After starting classes near the end of September, I came into October with a full schedule of trips planned. My first one, and one of the highlights of my whole experience, was a trip with four of my friends to Slovenia. This is one of the most beautiful, but sadly overlooked countries of Europe. Slovenia had everything: beautiful Alps and lakes in the northwest, beautiful castles and villages, a very quaint yet cosmopolitan capital city, some of the largest caves in the whole world, and a small but beautiful Adriatic coastline. Slovenia was an amazing trip, and luckily the next weekend I got to go on a long weekend trip with my friend Julie, who happens to go to BGSU and was on the Slovenia trip as well. Julie and I spent three full days seeing the best of London! We saw Big Ben, Westminster Abbey, Trafalgar Square, Buckingham Palace, the Tower of London and tons of free museums along the way. London is an incredible city with all its history and diversity, and I was very lucky to cross that one off my bucket list. Then the following week, the University of Strasbourg had its Fall Break and I got to go on the trip of a lifetime, a 10-day trip through Europe with my dad. While my dad and I had always loved to travel together, he had never been to Europe before, and this was a great opportunity to show him around my “temporary home”. We met up in Paris for a few days before taking the TGV high-speed train to Strasbourg. Once there I gave him a 36-hour “best of Strasbourg” tour, with stops at the Notre-Dame Cathedral, the European Parliament, Petite-France, the European Parliament, Orangerie Park, lots of sauerkraut and tarte flambées along the way. Then the next morning the two of us rented a little French car, a black Renault Twingo, and started a 6-day road trip through the heart of Europe. Starting first in Ribeauvillé, a small medieval town along the Alsatian Wine Route, we visited my French friend Hakim, who gave us a day-long tour of his hometown and the castles and villages that surrounded it. Hakim was one of my closest friends who I met in Strasbourg, and we luckily met during my first week in the city when I was lost trying to find the laundry room. I asked this random student in the main building where to do my laundry, and after showing me the way there, we ended up talking for an hour or so in both French and English, and then we started hanging out a few days later. Getting to see this region with a local made the experience much more unique, and since Hakim had several friends and family members working at the local wineries, we ended our day with a few tastings and cellar tours. From here, we spent the next day in the Swiss Alps, making a four-hour stop in my favorite Swiss city, Lucerne, before driving the high mountain Klausen Pass through the heart of the Alps. After several hours of the most breathtaking scenery, we made it to the micro-country of Liechtenstein, where we saw the main castle, got a “VIP tour” of the nation’s parliament, and ate at what seemed like Vaduz’s most happening restaurant. Then we left the Alps behind us and made it to Munich, where we spent the next day biking between parks and beer gardens past old reconstructed churches and palaces. Munich was amazing, but I was most excited about the final leg of our trip, the Czech Republic. I had made a lot of friends from this country during my time in Strasbourg, and Prague was always at the top of my bucket list of places to see. During our short two-day stay we drove to Plzen, where my friend Petra gave us a list of cool breweries and sites to visit in her hometown, then we visited the imposing Karlstejn castle en route to Prague in time to catch the sunset. Prague lived up to my expectations and was one of the most beautiful cities that I visited in Europe. Between the Prague Castle, the Old Town Square, Charles Bridge, and all the local pubs, restaurants, and hidden spots that I was told to visit by my Czech friends, Prague proved to be a memorable stop. The last day of our trip, we drove back through the Czech Republic and Germany, before I sadly had to say goodbye to my dad the next morning, but while his European vacation was over, my adventure continued.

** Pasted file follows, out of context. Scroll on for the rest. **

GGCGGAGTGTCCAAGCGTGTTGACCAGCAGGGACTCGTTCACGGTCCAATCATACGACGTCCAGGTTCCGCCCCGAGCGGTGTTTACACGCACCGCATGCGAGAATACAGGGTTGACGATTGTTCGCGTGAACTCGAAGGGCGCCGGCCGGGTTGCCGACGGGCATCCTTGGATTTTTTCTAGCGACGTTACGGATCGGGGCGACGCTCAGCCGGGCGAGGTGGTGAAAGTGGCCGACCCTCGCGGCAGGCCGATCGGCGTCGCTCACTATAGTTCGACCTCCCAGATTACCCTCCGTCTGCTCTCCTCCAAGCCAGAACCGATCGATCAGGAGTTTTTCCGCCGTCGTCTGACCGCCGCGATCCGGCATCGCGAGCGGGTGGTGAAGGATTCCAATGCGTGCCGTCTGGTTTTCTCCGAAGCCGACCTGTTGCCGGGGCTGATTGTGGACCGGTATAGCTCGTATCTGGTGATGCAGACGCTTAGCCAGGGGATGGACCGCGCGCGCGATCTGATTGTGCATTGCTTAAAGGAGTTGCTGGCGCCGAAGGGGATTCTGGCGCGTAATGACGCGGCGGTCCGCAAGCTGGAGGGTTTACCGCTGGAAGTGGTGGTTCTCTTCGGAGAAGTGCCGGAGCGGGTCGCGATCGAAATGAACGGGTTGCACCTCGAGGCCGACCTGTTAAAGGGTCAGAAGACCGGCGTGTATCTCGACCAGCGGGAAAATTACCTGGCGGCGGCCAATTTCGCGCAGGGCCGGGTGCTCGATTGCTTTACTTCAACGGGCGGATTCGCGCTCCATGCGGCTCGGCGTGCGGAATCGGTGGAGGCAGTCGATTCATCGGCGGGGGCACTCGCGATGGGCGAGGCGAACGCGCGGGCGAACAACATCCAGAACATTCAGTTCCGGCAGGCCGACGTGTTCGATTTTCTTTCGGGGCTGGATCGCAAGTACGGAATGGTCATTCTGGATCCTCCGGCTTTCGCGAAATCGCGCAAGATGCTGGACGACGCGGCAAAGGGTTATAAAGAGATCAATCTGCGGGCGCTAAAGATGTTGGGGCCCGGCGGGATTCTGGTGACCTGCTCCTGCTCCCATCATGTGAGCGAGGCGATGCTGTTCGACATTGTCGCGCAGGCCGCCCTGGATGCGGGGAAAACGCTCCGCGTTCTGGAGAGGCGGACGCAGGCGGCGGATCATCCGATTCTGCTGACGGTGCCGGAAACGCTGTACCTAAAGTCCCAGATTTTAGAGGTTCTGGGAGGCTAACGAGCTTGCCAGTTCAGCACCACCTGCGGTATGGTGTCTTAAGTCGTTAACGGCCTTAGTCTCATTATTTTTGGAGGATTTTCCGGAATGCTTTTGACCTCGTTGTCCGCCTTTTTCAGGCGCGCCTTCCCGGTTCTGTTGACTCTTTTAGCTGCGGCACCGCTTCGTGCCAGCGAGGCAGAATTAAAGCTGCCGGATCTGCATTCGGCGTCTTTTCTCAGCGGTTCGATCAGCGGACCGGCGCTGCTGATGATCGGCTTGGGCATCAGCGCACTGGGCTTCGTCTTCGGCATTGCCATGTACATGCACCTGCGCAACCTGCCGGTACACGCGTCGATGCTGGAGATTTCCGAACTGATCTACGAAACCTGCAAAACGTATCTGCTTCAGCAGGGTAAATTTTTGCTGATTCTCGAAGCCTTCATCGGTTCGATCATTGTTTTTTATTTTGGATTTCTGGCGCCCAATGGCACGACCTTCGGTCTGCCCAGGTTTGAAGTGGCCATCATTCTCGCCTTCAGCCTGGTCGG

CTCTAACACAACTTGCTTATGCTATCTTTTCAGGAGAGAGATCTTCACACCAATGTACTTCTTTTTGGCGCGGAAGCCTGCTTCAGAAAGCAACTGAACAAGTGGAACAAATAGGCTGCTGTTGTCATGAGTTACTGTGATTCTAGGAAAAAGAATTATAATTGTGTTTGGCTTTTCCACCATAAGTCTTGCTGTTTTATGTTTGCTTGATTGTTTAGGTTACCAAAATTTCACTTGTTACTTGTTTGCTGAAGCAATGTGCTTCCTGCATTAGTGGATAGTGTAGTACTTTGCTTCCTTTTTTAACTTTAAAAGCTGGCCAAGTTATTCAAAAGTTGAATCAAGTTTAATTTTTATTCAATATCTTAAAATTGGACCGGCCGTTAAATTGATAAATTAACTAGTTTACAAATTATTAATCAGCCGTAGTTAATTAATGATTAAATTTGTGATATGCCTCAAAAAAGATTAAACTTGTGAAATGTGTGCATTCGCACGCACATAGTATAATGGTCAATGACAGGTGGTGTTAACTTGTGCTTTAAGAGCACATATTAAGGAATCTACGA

In the last half of my stay I went on several day trips with my “host family”, was interviewed by French radio about the American presidential elections, continued spending time with my new friends, and went on several more weekend trips to Colmar, the Alsatian Wine Route, Heidelberg and Nancy. The biggest trip of this last leg was a spontaneous trip to Amsterdam with a French club at the university, where we biked along the canals, ate tons of local delicacies, and took in the nightlife. Also one of the biggest highlights of the last month in Strasbourg was getting to see the cities world famous Christmas market. Over the last few years this 500-year market with 300+ stalls selling everything from hot wine and local foods to ornaments, has been named Europe’s best Christmas market. The city was beautiful festooned with lights and decorations, and during December more than a million tourists packed the city center and added a different energy to Strasbourg. After an extremely busy last few weeks of exams, traveling, and saying goodbye to friends, I left Strasbourg for Paris on December 18th. After a whirlwind 24-hour stay in Paris, which I now feel I know better than almost any other city after 5 trips there, I boarded my plane to head back to Chicago to once again see all my friends and family back home.